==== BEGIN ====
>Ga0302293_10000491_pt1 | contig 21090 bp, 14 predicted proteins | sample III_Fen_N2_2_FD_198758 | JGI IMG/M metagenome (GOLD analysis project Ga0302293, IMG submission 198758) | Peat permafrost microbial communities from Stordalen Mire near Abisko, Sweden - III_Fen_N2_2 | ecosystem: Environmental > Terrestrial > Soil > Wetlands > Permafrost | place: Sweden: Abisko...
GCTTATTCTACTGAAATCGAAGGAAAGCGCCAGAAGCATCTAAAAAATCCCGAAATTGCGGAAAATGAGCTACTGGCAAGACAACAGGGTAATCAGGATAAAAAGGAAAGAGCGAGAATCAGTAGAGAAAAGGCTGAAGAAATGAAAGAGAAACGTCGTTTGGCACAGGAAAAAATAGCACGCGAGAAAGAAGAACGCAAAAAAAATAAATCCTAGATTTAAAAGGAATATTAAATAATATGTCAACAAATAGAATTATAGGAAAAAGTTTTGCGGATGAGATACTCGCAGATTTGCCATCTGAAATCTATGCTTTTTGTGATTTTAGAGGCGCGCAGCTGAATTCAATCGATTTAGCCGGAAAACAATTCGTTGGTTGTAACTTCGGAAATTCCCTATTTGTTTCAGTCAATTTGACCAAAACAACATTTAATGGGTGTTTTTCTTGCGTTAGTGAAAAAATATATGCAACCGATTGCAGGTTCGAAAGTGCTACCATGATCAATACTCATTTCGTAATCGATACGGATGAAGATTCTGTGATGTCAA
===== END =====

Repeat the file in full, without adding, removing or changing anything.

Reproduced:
>Ga0302293_10000491_pt1 | contig 21090 bp, 14 predicted proteins | sample III_Fen_N2_2_FD_198758 | JGI IMG/M metagenome (GOLD analysis project Ga0302293, IMG submission 198758) | Peat permafrost microbial communities from Stordalen Mire near Abisko, Sweden - III_Fen_N2_2 | ecosystem: Environmental > Terrestrial > Soil > Wetlands > Permafrost | place: Sweden: Abisko...
GCTTATTCTACTGAAATCGAAGGAAAGCGCCAGAAGCATCTAAAAAATCCCGAAATTGCGGAAAATGAGCTACTGGCAAGACAACAGGGTAATCAGGATAAAAAGGAAAGAGCGAGAATCAGTAGAGAAAAGGCTGAAGAAATGAAAGAGAAACGTCGTTTGGCACAGGAAAAAATAGCACGCGAGAAAGAAGAACGCAAAAAAAATAAATCCTAGATTTAAAAGGAATATTAAATAATATGTCAACAAATAGAATTATAGGAAAAAGTTTTGCGGATGAGATACTCGCAGATTTGCCATCTGAAATCTATGCTTTTTGTGATTTTAGAGGCGCGCAGCTGAATTCAATCGATTTAGCCGGAAAACAATTCGTTGGTTGTAACTTCGGAAATTCCCTATTTGTTTCAGTCAATTTGACCAAAACAACATTTAATGGGTGTTTTTCTTGCGTTAGTGAAAAAATATATGCAACCGATTGCAGGTTCGAAAGTGCTACCATGATCAATACTCATTTCGTAATCGATACGGATGAAGATTCTGTGATGTCAA